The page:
He is trying to poison me. You must come for me, Noemí. You have to save me.
When glamorous socialite Noemí Taboada receives a frantic letter from her newlywed cousin begging to be rescued from a mysterious doom, it’s clear something is desperately amiss. Catalina has always had a flair for the dramatic, but her claims that her husband is poisoning her and her visions of restless ghosts seem remarkable, even for her.
Noemí’s chic gowns and perfect lipstick are more suited to cocktail parties than amateur sleuthing, but she immediately heads to High Place, a remote mansion in the Mexican countryside, determined to discover what is so affecting her cousin.
Tough and smart, she possesses an indomitable will, and she is not afraid: not of her cousin’s new husband, who is both menacing and alluring; not of his father, the ancient patriarch who seems to be fascinated by Noemí; and not of the house itself, which begins to invade Noemi’s dreams with visions of blood and doom.
Her only ally in this inhospitable abode is the family’s youngest son. Shy and gentle, he seems to want to help, but might also be hiding dark knowledge of his family’s past. For there are many secrets behind the walls of High Place. The family’s once colossal wealth and faded mining empire kept them from prying eyes, but as Noemí digs deeper she unearths stories of violence and madness.
And Noemí, mesmerised by the terrifying yet seductive world of High Place, may soon find it impossible to leave this enigmatic house behind…
I’ve only read one novel by Silvia Moreno-Garcia – 2020’s Untamed Shore – which I thoroughly enjoyed. Mexican Gothic is a very different read and one that sees the author tackling the horror genre. I have to admit that while it’s a genre that I enjoy and would like to read more of, it’s also a genre that I find to be very hit and miss, although I’ve no one to blame but myself in that regard. Mexican Gothic is a superb novel, however – there are enough signs of something being not quite right from the beginning to set the reader on edge, clues as to what’s going on to give the reader a chance to figure it out for themselves, and some genuinely creepy moments as the novel processes. The type of horror enjoyed will vary by reader, but this one felt as though it was written for me.
The main protagonist, Noemí, is a fascinating character and one who seems to be desperately unsuited to the task at hand. A young socialite, she ditches the parties and the trail of young men in order to investigate a desperate plea from her recently married cousin. Noemí initially comes across as vain and superficial, and yet it very quickly becomes apparent that there is more to her than the dresses, heels, and the never-ending stream of parties. Strong, determined, and intelligent, we learn that she wants more from life from the good marriage that it’s assumed she will make, and it’s clear that once she sets her mind to something that she doesn’t allow herself to be swayed from that path. While I had my doubts initially, Noemí is exactly the sort of person you’d want on your side in such a scenario, and I quickly came to like her and her hidden strength.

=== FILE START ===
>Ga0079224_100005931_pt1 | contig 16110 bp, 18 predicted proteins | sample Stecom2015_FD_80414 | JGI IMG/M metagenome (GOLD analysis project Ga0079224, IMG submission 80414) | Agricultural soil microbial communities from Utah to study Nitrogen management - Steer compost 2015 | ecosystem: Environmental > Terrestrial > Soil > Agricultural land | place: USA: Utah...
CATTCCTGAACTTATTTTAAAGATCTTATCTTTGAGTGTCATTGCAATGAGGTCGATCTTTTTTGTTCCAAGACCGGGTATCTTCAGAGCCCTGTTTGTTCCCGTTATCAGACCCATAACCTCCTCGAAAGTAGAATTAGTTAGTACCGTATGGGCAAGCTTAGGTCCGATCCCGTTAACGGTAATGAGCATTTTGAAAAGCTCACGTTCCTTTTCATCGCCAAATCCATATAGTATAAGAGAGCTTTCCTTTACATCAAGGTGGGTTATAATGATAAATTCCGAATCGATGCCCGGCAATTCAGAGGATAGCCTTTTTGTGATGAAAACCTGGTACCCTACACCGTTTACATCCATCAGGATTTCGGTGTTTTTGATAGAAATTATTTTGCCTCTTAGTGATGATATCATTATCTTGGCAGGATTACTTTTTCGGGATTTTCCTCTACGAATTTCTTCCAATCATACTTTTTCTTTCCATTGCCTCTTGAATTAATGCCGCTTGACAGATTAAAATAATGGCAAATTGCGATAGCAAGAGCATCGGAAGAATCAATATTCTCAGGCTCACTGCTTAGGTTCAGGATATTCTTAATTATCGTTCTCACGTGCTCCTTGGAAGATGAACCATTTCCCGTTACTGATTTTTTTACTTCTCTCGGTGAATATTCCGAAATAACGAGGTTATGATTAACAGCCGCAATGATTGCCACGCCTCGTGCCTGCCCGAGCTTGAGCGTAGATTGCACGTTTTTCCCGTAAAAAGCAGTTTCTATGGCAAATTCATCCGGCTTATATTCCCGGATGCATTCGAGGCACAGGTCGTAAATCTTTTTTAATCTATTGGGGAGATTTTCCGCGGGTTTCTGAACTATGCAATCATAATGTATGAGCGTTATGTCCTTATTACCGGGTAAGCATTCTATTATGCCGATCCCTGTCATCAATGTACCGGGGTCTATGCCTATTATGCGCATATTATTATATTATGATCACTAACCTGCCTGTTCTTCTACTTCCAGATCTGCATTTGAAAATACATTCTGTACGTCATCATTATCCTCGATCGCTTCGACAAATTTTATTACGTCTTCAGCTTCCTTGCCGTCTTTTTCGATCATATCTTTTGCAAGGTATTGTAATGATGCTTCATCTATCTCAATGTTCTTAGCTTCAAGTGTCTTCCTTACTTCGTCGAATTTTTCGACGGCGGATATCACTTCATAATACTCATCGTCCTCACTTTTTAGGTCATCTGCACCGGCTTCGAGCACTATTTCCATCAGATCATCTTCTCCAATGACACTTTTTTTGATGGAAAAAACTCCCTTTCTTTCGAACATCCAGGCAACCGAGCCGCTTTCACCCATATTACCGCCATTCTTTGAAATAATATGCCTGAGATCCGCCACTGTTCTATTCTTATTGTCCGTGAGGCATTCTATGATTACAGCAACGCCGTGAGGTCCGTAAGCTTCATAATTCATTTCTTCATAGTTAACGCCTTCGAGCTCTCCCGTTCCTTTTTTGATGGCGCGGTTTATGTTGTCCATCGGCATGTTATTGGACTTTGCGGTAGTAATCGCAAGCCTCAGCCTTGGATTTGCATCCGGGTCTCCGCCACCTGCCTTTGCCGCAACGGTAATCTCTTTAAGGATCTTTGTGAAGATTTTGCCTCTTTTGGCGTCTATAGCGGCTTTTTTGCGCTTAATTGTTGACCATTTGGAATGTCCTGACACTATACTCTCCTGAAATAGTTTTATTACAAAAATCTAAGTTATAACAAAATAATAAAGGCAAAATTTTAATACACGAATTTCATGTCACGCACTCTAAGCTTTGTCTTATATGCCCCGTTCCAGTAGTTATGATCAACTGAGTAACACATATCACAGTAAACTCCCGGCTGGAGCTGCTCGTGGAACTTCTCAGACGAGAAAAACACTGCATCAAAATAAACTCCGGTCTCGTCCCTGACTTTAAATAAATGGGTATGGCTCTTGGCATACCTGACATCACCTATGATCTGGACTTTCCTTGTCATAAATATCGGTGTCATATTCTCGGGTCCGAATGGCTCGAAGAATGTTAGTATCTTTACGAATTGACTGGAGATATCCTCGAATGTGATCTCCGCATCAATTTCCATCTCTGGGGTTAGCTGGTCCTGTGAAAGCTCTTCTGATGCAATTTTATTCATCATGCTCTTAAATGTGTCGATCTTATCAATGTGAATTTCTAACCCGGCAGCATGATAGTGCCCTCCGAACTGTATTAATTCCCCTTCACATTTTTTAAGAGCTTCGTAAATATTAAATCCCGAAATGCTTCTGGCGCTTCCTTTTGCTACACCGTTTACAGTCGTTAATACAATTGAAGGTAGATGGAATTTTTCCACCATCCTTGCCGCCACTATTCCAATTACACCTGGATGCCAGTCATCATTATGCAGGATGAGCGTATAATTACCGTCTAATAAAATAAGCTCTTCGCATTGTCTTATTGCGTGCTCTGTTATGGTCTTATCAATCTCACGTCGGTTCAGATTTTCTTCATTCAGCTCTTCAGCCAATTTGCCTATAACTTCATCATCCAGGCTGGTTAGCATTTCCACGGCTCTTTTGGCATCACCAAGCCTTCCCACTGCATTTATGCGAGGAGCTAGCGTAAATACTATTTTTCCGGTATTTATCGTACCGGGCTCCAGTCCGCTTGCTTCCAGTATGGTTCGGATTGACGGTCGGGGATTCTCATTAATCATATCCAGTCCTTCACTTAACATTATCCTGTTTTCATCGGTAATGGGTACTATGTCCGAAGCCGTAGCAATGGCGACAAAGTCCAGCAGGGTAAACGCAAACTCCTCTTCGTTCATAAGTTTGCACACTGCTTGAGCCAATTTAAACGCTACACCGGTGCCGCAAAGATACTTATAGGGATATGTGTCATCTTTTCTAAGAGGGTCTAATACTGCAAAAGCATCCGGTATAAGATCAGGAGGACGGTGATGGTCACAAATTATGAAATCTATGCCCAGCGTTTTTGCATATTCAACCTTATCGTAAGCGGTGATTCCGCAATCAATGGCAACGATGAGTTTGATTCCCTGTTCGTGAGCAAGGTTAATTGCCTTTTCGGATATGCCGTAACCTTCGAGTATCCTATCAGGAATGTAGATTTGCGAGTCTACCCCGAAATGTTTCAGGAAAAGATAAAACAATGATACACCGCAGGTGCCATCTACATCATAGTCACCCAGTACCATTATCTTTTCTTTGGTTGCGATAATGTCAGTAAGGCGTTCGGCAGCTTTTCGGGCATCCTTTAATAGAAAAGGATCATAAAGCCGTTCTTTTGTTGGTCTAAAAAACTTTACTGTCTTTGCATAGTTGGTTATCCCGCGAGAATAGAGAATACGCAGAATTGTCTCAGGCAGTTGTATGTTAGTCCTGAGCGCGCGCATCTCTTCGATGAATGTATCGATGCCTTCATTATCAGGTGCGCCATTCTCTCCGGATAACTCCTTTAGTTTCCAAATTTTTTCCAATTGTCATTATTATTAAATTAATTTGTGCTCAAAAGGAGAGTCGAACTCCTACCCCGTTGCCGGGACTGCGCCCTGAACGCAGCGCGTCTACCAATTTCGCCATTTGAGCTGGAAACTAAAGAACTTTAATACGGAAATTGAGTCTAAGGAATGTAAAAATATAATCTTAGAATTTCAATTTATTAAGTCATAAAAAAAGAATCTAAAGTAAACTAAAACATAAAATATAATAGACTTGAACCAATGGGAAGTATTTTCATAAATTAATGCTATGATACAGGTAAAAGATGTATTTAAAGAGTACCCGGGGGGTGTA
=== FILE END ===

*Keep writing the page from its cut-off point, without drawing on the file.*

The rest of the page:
Arriving at her cousin’s new home, she finds a once decadent English-style mansion that has fallen into a state of decay. The Doyles were clearly once a wealthy family, having made their fortune in silver mining, and yet now appear to be a family clinging on to the past and what they once had. The house forms a perfect setting for the novel. The creepy, old mansion – once grand but now in a state of disrepair – sets the scene beautifully, as does the seemingly endless fog in which the house is surrounded. It’s so wonderfully atmospheric, and the dark and foreboding nature of the house and the things that go bump in the night leave the reader in no doubt as to the nature of Mexican Gothic.
The family are also rather odd, and while they allow Noemí to stay it’s clear that they don’t like her, the questions she asks, and her insistence that there’s something not quite right with Catalina. Her cousin’s husband, Virgil, is a mercurial individual – handsome and capable of charm, and yet cold and aggressive at times. Virgil’s cousin, Florence is an austere woman who takes an instant dislike to Noemí, while her son, Francis, is the only one to show any warmth and understanding towards Noemí. Overseeing them all is Virgil’s father, Howard Doyle – a patriarchal figure in ill health. He seems to take the wrong kind of interest in Noemí, and immediately shows his views with thinly veiled racist comments expressed under a guise of stimulating conversation and intellectual debate. Noemí, I’m delighted to say, is more than capable of dealing with this pompous old man. It’s a distinctly odd family, and one that Noemí soon understands to be surrounded by rumour, little of it pleasant.
The plot moves on at a decent pace, revealing little hints as Noemí begins her investigation and starts to uncover some uncomfortable elements to the family her cousin has married into. It’s a clever novel with an intriguing mystery and a fantastic slice of Gothic horror, perfect for readers who enjoy a creepy edge and a sense of unusual goings on. I also loved the way in which common fairy tale tropes are turned on their head, giving the novel a distinctly feminist vibe despite the time in which it’s set. Absolutely superb, and most definitely recommended!
Mexican Gothic is published by Jo Fletcher Books and is available now in hardback, eBook, and audio formats. The paperback is published on 15 June.